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Paul Allen and Bill Gates in 1980 after they moved Microsoft from New Mexico to Seattle. (Photo courtesy of Microsoft Archives)

Much has been said and written about the partnership between Bill Gates and Paul Allen that gave rise to Microsoft and personal computing. This week, Gates added a personal stamp to the story, with a remembrance aimed at showing what he truly appreciated about his longtime friend.

In a speech at the Forbes Philanthropy Summit, Gates presented Allen with a posthumous Lifetime Achievement Award for Philanthropy. On Friday, on his Gates Notes blog, he shared the remarks and photographs he used to honor Allen, who died last October at age 65.

“Paul Allen was one of the most intellectually curious people I’ve ever known,” Gates wrote. “Ever since we were kids, he seemed to be interested in just about everything.”

From there, Gates laid out a number of traits and experiences which demonstrated what he loved about Allen — including Allen’s ability to play “Are You Experienced” by Jimi Hendrix.

“Paul was cooler than I was … I wasn’t experienced at much of anything back then,” Gates said.

Paul Allen at the University of Washington in March 2017. (GeekWire Photo / Todd Bishop)

In the spirit of the honor, Gates touched on the philosophy behind Allen’s giving, which included a wide range of issues that appear unrelated at first glance: preventing elephant poaching; improving ocean health; promoting smart cities; funding new housing for the homeless and arts education in the Puget Sound region; supporting research into the polio virus and efforts to contain the Ebola outbreak in West Africa; studying artificial intelligence.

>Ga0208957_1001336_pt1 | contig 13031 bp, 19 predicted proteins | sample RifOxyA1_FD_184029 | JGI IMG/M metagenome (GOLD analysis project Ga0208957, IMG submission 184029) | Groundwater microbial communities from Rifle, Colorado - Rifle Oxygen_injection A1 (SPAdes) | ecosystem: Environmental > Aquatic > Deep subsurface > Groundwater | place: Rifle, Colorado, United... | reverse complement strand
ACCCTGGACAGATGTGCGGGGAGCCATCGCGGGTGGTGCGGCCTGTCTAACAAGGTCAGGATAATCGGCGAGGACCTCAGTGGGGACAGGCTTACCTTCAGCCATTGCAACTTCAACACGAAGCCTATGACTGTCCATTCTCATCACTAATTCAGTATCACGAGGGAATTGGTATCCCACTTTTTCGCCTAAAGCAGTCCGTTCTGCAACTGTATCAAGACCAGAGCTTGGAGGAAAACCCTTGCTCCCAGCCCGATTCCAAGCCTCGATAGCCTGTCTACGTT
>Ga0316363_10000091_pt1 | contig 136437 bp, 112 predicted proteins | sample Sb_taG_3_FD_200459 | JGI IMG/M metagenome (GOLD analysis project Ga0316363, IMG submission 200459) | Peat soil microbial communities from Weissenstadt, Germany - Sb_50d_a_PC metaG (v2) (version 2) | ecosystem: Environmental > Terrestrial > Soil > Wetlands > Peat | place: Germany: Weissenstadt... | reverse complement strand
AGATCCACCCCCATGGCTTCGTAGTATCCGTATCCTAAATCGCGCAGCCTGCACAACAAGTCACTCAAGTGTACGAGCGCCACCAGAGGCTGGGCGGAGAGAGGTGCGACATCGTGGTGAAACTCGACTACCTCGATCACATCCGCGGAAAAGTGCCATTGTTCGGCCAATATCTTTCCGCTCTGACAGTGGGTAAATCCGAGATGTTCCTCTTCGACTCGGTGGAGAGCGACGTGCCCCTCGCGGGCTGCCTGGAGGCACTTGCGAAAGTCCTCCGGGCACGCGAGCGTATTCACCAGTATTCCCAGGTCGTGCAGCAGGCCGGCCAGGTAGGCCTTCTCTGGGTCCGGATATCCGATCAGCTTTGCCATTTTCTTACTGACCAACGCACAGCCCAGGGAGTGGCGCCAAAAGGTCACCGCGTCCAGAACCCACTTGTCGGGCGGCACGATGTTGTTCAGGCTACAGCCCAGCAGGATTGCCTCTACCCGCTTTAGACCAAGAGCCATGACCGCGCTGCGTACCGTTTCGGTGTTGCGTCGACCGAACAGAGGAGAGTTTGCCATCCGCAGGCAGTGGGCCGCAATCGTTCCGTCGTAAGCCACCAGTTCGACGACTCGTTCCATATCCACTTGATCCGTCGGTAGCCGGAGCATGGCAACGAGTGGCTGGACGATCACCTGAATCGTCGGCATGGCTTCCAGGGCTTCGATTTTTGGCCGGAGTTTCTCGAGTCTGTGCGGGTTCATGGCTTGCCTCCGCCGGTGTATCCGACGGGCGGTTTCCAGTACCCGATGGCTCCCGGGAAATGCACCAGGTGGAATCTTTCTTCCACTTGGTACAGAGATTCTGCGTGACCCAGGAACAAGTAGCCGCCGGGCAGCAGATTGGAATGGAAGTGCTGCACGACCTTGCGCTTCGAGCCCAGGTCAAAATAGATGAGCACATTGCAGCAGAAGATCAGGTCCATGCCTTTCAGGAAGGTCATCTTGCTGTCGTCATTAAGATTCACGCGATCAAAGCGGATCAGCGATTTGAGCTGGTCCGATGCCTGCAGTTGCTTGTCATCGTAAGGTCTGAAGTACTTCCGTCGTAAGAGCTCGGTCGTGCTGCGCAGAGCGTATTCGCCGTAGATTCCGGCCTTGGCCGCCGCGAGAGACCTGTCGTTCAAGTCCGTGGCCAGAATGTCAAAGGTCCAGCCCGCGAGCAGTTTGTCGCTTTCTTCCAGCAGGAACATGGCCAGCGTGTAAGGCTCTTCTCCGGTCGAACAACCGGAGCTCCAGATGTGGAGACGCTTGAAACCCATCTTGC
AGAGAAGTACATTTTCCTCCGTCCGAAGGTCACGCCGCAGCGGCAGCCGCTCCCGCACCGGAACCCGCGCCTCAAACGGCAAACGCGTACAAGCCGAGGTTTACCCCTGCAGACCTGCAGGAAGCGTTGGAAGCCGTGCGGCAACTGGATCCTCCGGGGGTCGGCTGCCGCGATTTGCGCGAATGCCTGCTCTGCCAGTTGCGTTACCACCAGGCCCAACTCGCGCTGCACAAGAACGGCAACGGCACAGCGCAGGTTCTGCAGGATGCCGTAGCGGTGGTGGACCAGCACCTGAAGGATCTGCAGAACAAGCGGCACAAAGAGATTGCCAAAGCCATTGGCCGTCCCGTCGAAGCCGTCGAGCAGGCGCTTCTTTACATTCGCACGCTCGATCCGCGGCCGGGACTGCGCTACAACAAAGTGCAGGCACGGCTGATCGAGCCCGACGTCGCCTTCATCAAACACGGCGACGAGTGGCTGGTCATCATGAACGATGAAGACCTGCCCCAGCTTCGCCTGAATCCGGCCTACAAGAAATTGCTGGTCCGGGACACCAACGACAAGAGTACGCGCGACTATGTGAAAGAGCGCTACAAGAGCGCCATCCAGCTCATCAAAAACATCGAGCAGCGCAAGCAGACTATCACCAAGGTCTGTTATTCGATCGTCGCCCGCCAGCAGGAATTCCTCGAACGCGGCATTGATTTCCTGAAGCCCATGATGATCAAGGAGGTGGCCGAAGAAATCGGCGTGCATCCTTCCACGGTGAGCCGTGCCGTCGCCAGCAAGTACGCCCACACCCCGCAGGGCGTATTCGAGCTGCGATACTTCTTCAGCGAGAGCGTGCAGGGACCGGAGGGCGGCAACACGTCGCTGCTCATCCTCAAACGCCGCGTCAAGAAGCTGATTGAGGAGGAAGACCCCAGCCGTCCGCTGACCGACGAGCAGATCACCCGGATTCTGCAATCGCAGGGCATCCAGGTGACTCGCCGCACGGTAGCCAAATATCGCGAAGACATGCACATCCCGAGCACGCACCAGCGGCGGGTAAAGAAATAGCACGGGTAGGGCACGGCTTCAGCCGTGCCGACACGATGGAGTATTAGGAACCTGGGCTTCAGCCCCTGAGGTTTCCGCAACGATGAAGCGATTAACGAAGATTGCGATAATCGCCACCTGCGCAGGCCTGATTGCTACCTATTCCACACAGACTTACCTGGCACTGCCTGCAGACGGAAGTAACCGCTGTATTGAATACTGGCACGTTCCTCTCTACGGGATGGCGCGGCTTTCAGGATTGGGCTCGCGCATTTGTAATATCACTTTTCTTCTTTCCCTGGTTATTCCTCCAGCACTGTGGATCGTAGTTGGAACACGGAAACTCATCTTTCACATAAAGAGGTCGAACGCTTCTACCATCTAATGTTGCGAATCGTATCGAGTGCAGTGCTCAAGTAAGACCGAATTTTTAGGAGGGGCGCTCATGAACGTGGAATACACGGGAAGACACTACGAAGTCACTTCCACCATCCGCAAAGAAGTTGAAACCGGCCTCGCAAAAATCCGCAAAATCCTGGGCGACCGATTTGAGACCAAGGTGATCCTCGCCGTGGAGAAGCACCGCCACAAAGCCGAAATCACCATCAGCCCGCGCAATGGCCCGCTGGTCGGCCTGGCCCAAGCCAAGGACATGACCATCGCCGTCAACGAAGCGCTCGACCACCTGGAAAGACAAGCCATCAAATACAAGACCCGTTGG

“If you knew him, the logic in Paul’s portfolio is easy to see,” Gates said. “He gave to the things that he was most interested in, and to the places where he thought he could have the most impact.”

Gates shared an image of himself and Allen as kids, working on a teletype terminal that they were obsessed with. He talked about their shared love for books and Allen’s appetite for science fiction that Gates said put his own “to shame.” He detailed Allen’s understanding of microprocessors, Allen’s vision for software and the early days of Microsoft.

Paul Allen
Paul Allen, the late owner of the Seattle Seahawks, is honored by the team at CenturyLink Field in September 2017, 20 years after he kept the NFL franchise from leaving. (GeekWire Photo / Kevin Lisota)

Gates said that after Allen left Microsoft, he explored his interests in “a way that only Paul could,” and mentioned his purchase of two sports franchises, the Portland Trail Blazers and Seattle Seahawks.

But Allen’s most lasting impact in Gates’ eyes is the Allen Institute — a place to push the boundaries of science long after Allen was gone.

“I wish Paul had gotten to see all of the good his generosity will do,:” Gates said. “He was one of the most thoughtful, brilliant, and curious people I’ve ever met. He deserved so much more time than he got — although no one can say his wasn’t a life well-lived.”

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